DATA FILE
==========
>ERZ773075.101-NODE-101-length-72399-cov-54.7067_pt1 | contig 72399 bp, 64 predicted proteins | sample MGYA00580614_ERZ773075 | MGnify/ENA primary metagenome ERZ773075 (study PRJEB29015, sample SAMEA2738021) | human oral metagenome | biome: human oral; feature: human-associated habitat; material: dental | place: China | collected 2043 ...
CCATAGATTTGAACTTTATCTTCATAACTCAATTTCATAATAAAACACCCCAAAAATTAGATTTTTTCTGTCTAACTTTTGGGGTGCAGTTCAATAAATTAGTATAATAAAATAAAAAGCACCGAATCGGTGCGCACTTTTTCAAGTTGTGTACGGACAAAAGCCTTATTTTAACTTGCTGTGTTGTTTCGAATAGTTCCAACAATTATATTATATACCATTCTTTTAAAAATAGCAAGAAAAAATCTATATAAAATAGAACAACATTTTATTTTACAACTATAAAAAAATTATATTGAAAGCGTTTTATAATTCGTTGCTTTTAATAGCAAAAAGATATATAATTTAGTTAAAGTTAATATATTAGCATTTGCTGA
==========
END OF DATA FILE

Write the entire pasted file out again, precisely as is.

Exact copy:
>ERZ773075.101-NODE-101-length-72399-cov-54.7067_pt1 | contig 72399 bp, 64 predicted proteins | sample MGYA00580614_ERZ773075 | MGnify/ENA primary metagenome ERZ773075 (study PRJEB29015, sample SAMEA2738021) | human oral metagenome | biome: human oral; feature: human-associated habitat; material: dental | place: China | collected 2043 ...
CCATAGATTTGAACTTTATCTTCATAACTCAATTTCATAATAAAACACCCCAAAAATTAGATTTTTTCTGTCTAACTTTTGGGGTGCAGTTCAATAAATTAGTATAATAAAATAAAAAGCACCGAATCGGTGCGCACTTTTTCAAGTTGTGTACGGACAAAAGCCTTATTTTAACTTGCTGTGTTGTTTCGAATAGTTCCAACAATTATATTATATACCATTCTTTTAAAAATAGCAAGAAAAAATCTATATAAAATAGAACAACATTTTATTTTACAACTATAAAAAAATTATATTGAAAGCGTTTTATAATTCGTTGCTTTTAATAGCAAAAAGATATATAATTTAGTTAAAGTTAATATATTAGCATTTGCTGA